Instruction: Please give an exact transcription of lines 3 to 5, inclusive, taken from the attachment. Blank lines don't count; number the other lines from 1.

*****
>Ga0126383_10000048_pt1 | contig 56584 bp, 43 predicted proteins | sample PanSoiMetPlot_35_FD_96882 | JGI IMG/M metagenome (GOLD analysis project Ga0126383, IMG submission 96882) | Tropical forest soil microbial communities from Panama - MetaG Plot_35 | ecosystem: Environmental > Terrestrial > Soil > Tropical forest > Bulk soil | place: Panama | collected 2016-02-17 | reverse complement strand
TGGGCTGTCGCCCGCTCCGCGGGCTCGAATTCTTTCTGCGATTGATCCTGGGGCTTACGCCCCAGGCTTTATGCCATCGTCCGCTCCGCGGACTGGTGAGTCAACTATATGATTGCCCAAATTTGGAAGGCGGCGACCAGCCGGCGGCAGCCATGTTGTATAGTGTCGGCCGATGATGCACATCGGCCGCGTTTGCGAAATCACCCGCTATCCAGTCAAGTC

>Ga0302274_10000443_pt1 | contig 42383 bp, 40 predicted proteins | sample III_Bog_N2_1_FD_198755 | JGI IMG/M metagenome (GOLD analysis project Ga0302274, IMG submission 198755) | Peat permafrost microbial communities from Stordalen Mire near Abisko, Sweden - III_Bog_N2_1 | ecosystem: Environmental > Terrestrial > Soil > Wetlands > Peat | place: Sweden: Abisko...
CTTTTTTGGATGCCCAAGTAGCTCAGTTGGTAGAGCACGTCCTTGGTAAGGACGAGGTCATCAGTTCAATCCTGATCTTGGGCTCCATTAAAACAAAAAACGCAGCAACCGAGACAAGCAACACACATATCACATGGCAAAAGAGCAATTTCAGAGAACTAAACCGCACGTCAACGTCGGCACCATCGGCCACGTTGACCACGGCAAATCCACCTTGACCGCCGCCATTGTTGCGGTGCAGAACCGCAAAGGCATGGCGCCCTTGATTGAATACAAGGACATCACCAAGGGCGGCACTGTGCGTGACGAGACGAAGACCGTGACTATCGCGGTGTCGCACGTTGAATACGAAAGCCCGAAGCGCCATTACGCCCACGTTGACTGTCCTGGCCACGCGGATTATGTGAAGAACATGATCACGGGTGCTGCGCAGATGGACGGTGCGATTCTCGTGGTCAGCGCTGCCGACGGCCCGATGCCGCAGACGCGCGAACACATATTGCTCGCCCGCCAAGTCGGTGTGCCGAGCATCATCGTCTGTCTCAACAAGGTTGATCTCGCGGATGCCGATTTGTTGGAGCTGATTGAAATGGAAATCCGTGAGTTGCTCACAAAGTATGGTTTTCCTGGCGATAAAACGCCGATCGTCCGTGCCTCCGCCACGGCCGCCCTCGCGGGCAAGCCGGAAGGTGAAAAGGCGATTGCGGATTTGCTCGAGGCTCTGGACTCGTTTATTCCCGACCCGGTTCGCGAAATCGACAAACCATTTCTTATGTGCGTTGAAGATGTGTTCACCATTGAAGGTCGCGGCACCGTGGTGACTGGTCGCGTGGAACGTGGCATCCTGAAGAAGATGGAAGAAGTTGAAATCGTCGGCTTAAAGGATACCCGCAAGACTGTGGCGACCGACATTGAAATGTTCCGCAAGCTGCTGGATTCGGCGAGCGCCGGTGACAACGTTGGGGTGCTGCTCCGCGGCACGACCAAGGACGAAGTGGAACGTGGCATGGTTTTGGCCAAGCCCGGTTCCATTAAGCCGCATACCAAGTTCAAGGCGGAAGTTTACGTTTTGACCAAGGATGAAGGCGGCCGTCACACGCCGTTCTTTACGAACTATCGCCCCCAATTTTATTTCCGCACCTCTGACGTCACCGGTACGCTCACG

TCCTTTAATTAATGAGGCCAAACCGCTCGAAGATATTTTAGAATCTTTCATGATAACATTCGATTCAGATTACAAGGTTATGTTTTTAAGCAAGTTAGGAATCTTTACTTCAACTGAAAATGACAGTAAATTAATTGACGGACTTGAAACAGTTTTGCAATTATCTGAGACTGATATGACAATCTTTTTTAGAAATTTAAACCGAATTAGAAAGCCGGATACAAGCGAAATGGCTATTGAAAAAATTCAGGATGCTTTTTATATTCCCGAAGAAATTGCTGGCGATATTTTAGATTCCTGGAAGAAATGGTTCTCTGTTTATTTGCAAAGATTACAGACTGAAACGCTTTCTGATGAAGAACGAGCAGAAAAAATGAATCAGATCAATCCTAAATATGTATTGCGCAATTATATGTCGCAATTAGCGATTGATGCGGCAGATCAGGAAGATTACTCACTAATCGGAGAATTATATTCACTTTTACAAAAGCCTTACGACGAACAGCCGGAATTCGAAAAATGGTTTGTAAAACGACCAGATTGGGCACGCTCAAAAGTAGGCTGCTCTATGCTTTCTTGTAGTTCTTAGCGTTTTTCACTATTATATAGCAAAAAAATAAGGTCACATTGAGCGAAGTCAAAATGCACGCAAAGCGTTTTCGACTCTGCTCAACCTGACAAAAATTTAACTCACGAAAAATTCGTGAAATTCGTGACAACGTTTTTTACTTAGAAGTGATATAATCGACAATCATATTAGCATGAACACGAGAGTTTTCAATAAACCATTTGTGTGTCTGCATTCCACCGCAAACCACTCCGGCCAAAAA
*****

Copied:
>Ga0302274_10000443_pt1 | contig 42383 bp, 40 predicted proteins | sample III_Bog_N2_1_FD_198755 | JGI IMG/M metagenome (GOLD analysis project Ga0302274, IMG submission 198755) | Peat permafrost microbial communities from Stordalen Mire near Abisko, Sweden - III_Bog_N2_1 | ecosystem: Environmental > Terrestrial > Soil > Wetlands > Peat | place: Sweden: Abisko...
CTTTTTTGGATGCCCAAGTAGCTCAGTTGGTAGAGCACGTCCTTGGTAAGGACGAGGTCATCAGTTCAATCCTGATCTTGGGCTCCATTAAAACAAAAAACGCAGCAACCGAGACAAGCAACACACATATCACATGGCAAAAGAGCAATTTCAGAGAACTAAACCGCACGTCAACGTCGGCACCATCGGCCACGTTGACCACGGCAAATCCACCTTGACCGCCGCCATTGTTGCGGTGCAGAACCGCAAAGGCATGGCGCCCTTGATTGAATACAAGGACATCACCAAGGGCGGCACTGTGCGTGACGAGACGAAGACCGTGACTATCGCGGTGTCGCACGTTGAATACGAAAGCCCGAAGCGCCATTACGCCCACGTTGACTGTCCTGGCCACGCGGATTATGTGAAGAACATGATCACGGGTGCTGCGCAGATGGACGGTGCGATTCTCGTGGTCAGCGCTGCCGACGGCCCGATGCCGCAGACGCGCGAACACATATTGCTCGCCCGCCAAGTCGGTGTGCCGAGCATCATCGTCTGTCTCAACAAGGTTGATCTCGCGGATGCCGATTTGTTGGAGCTGATTGAAATGGAAATCCGTGAGTTGCTCACAAAGTATGGTTTTCCTGGCGATAAAACGCCGATCGTCCGTGCCTCCGCCACGGCCGCCCTCGCGGGCAAGCCGGAAGGTGAAAAGGCGATTGCGGATTTGCTCGAGGCTCTGGACTCGTTTATTCCCGACCCGGTTCGCGAAATCGACAAACCATTTCTTATGTGCGTTGAAGATGTGTTCACCATTGAAGGTCGCGGCACCGTGGTGACTGGTCGCGTGGAACGTGGCATCCTGAAGAAGATGGAAGAAGTTGAAATCGTCGGCTTAAAGGATACCCGCAAGACTGTGGCGACCGACATTGAAATGTTCCGCAAGCTGCTGGATTCGGCGAGCGCCGGTGACAACGTTGGGGTGCTGCTCCGCGGCACGACCAAGGACGAAGTGGAACGTGGCATGGTTTTGGCCAAGCCCGGTTCCATTAAGCCGCATACCAAGTTCAAGGCGGAAGTTTACGTTTTGACCAAGGATGAAGGCGGCCGTCACACGCCGTTCTTTACGAACTATCGCCCCCAATTTTATTTCCGCACCTCTGACGTCACCGGTACGCTCACG

TCCTTTAATTAATGAGGCCAAACCGCTCGAAGATATTTTAGAATCTTTCATGATAACATTCGATTCAGATTACAAGGTTATGTTTTTAAGCAAGTTAGGAATCTTTACTTCAACTGAAAATGACAGTAAATTAATTGACGGACTTGAAACAGTTTTGCAATTATCTGAGACTGATATGACAATCTTTTTTAGAAATTTAAACCGAATTAGAAAGCCGGATACAAGCGAAATGGCTATTGAAAAAATTCAGGATGCTTTTTATATTCCCGAAGAAATTGCTGGCGATATTTTAGATTCCTGGAAGAAATGGTTCTCTGTTTATTTGCAAAGATTACAGACTGAAACGCTTTCTGATGAAGAACGAGCAGAAAAAATGAATCAGATCAATCCTAAATATGTATTGCGCAATTATATGTCGCAATTAGCGATTGATGCGGCAGATCAGGAAGATTACTCACTAATCGGAGAATTATATTCACTTTTACAAAAGCCTTACGACGAACAGCCGGAATTCGAAAAATGGTTTGTAAAACGACCAGATTGGGCACGCTCAAAAGTAGGCTGCTCTATGCTTTCTTGTAGTTCTTAGCGTTTTTCACTATTATATAGCAAAAAAATAAGGTCACATTGAGCGAAGTCAAAATGCACGCAAAGCGTTTTCGACTCTGCTCAACCTGACAAAAATTTAACTCACGAAAAATTCGTGAAATTCGTGACAACGTTTTTTACTTAGAAGTGATATAATCGACAATCATATTAGCATGAACACGAGAGTTTTCAATAAACCATTTGTGTGTCTGCATTCCACCGCAAACCACTCCGGCCAAAAA